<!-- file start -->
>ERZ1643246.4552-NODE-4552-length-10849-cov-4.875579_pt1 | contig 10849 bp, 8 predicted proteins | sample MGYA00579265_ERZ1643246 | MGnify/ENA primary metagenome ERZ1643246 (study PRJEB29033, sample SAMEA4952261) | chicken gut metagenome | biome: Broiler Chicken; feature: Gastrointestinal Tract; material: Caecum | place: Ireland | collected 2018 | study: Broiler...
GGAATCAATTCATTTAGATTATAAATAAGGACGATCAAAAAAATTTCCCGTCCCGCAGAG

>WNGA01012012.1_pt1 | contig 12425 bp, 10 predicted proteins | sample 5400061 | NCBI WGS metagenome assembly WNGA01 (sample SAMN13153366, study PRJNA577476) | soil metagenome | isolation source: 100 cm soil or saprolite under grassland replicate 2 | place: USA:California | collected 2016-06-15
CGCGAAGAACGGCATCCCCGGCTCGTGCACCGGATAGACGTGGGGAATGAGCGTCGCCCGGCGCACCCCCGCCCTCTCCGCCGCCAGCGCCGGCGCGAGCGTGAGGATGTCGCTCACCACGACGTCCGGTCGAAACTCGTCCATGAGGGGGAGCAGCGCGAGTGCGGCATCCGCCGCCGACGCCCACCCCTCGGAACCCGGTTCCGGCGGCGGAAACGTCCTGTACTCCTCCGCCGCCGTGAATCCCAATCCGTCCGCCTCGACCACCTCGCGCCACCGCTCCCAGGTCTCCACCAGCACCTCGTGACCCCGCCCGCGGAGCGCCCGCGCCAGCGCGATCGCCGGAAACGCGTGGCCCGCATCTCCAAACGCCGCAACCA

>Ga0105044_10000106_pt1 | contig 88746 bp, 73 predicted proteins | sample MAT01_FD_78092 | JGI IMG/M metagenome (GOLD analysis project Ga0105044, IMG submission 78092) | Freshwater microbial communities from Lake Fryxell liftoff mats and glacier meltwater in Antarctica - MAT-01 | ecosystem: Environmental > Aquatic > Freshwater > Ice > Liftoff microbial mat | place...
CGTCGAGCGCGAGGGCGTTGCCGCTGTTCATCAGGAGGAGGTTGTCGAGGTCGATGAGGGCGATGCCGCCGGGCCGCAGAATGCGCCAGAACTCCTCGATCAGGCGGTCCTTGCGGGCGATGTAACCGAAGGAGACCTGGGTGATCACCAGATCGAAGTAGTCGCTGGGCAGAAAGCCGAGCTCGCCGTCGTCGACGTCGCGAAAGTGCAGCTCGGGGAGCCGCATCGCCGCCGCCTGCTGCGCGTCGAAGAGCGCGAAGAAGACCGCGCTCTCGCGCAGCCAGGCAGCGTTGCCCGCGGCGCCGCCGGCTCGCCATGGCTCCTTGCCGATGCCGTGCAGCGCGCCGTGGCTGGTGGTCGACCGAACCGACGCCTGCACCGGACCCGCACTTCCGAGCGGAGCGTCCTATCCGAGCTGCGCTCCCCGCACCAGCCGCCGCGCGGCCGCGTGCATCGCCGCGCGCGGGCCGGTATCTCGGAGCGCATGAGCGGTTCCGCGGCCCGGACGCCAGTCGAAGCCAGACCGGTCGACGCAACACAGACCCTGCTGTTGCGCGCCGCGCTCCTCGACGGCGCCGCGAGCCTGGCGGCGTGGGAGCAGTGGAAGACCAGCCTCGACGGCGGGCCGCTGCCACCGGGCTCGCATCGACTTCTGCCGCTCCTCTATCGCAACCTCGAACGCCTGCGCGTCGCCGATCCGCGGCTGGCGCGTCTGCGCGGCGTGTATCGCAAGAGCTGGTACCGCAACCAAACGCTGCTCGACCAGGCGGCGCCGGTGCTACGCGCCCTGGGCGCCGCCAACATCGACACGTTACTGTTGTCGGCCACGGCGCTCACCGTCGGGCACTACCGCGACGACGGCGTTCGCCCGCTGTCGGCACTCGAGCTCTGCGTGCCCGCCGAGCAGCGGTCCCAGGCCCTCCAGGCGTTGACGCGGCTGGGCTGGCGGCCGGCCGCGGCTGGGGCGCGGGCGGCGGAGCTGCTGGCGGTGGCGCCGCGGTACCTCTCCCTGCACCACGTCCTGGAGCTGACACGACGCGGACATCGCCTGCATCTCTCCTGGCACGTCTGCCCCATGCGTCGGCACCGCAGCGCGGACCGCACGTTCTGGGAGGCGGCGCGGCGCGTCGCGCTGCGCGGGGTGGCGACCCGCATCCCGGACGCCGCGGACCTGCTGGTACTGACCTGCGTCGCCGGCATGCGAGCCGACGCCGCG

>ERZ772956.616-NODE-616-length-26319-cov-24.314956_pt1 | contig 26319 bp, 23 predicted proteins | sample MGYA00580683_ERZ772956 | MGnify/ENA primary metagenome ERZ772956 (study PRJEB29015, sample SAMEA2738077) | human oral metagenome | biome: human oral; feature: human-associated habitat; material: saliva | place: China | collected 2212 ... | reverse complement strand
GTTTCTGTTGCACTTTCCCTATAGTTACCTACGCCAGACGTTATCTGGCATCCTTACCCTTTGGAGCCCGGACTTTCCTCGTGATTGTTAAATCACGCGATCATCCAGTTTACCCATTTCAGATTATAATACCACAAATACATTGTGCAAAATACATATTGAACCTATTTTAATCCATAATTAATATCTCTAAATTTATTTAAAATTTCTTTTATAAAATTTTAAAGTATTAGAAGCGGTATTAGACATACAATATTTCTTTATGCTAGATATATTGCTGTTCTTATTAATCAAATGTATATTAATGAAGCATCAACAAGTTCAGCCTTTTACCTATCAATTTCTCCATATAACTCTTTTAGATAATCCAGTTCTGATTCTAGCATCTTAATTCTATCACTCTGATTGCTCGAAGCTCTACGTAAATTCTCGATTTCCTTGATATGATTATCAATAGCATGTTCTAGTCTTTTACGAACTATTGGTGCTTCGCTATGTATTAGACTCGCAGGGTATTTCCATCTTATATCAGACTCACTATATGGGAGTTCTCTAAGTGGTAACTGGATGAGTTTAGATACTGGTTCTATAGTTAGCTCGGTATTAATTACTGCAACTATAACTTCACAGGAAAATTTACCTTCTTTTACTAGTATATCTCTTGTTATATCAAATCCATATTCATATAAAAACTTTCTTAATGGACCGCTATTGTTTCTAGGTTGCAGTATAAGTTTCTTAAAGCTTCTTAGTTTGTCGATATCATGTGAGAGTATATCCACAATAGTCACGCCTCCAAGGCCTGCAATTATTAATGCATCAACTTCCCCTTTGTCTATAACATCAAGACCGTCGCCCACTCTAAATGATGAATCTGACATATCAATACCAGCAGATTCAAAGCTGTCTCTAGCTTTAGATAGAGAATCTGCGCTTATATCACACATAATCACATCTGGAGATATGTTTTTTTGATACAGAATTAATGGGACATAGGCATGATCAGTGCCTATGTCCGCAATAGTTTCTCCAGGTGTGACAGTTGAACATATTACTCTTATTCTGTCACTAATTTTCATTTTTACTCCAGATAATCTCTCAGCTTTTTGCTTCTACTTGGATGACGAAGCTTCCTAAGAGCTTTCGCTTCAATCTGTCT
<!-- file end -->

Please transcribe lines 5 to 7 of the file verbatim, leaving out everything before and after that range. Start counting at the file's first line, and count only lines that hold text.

>Ga0105044_10000106_pt1 | contig 88746 bp, 73 predicted proteins | sample MAT01_FD_78092 | JGI IMG/M metagenome (GOLD analysis project Ga0105044, IMG submission 78092) | Freshwater microbial communities from Lake Fryxell liftoff mats and glacier meltwater in Antarctica - MAT-01 | ecosystem: Environmental > Aquatic > Freshwater > Ice > Liftoff microbial mat | place...
CGTCGAGCGCGAGGGCGTTGCCGCTGTTCATCAGGAGGAGGTTGTCGAGGTCGATGAGGGCGATGCCGCCGGGCCGCAGAATGCGCCAGAACTCCTCGATCAGGCGGTCCTTGCGGGCGATGTAACCGAAGGAGACCTGGGTGATCACCAGATCGAAGTAGTCGCTGGGCAGAAAGCCGAGCTCGCCGTCGTCGACGTCGCGAAAGTGCAGCTCGGGGAGCCGCATCGCCGCCGCCTGCTGCGCGTCGAAGAGCGCGAAGAAGACCGCGCTCTCGCGCAGCCAGGCAGCGTTGCCCGCGGCGCCGCCGGCTCGCCATGGCTCCTTGCCGATGCCGTGCAGCGCGCCGTGGCTGGTGGTCGACCGAACCGACGCCTGCACCGGACCCGCACTTCCGAGCGGAGCGTCCTATCCGAGCTGCGCTCCCCGCACCAGCCGCCGCGCGGCCGCGTGCATCGCCGCGCGCGGGCCGGTATCTCGGAGCGCATGAGCGGTTCCGCGGCCCGGACGCCAGTCGAAGCCAGACCGGTCGACGCAACACAGACCCTGCTGTTGCGCGCCGCGCTCCTCGACGGCGCCGCGAGCCTGGCGGCGTGGGAGCAGTGGAAGACCAGCCTCGACGGCGGGCCGCTGCCACCGGGCTCGCATCGACTTCTGCCGCTCCTCTATCGCAACCTCGAACGCCTGCGCGTCGCCGATCCGCGGCTGGCGCGTCTGCGCGGCGTGTATCGCAAGAGCTGGTACCGCAACCAAACGCTGCTCGACCAGGCGGCGCCGGTGCTACGCGCCCTGGGCGCCGCCAACATCGACACGTTACTGTTGTCGGCCACGGCGCTCACCGTCGGGCACTACCGCGACGACGGCGTTCGCCCGCTGTCGGCACTCGAGCTCTGCGTGCCCGCCGAGCAGCGGTCCCAGGCCCTCCAGGCGTTGACGCGGCTGGGCTGGCGGCCGGCCGCGGCTGGGGCGCGGGCGGCGGAGCTGCTGGCGGTGGCGCCGCGGTACCTCTCCCTGCACCACGTCCTGGAGCTGACACGACGCGGACATCGCCTGCATCTCTCCTGGCACGTCTGCCCCATGCGTCGGCACCGCAGCGCGGACCGCACGTTCTGGGAGGCGGCGCGGCGCGTCGCGCTGCGCGGGGTGGCGACCCGCATCCCGGACGCCGCGGACCTGCTGGTACTGACCTGCGTCGCCGGCATGCGAGCCGACGCCGCG

>ERZ772956.616-NODE-616-length-26319-cov-24.314956_pt1 | contig 26319 bp, 23 predicted proteins | sample MGYA00580683_ERZ772956 | MGnify/ENA primary metagenome ERZ772956 (study PRJEB29015, sample SAMEA2738077) | human oral metagenome | biome: human oral; feature: human-associated habitat; material: saliva | place: China | collected 2212 ... | reverse complement strand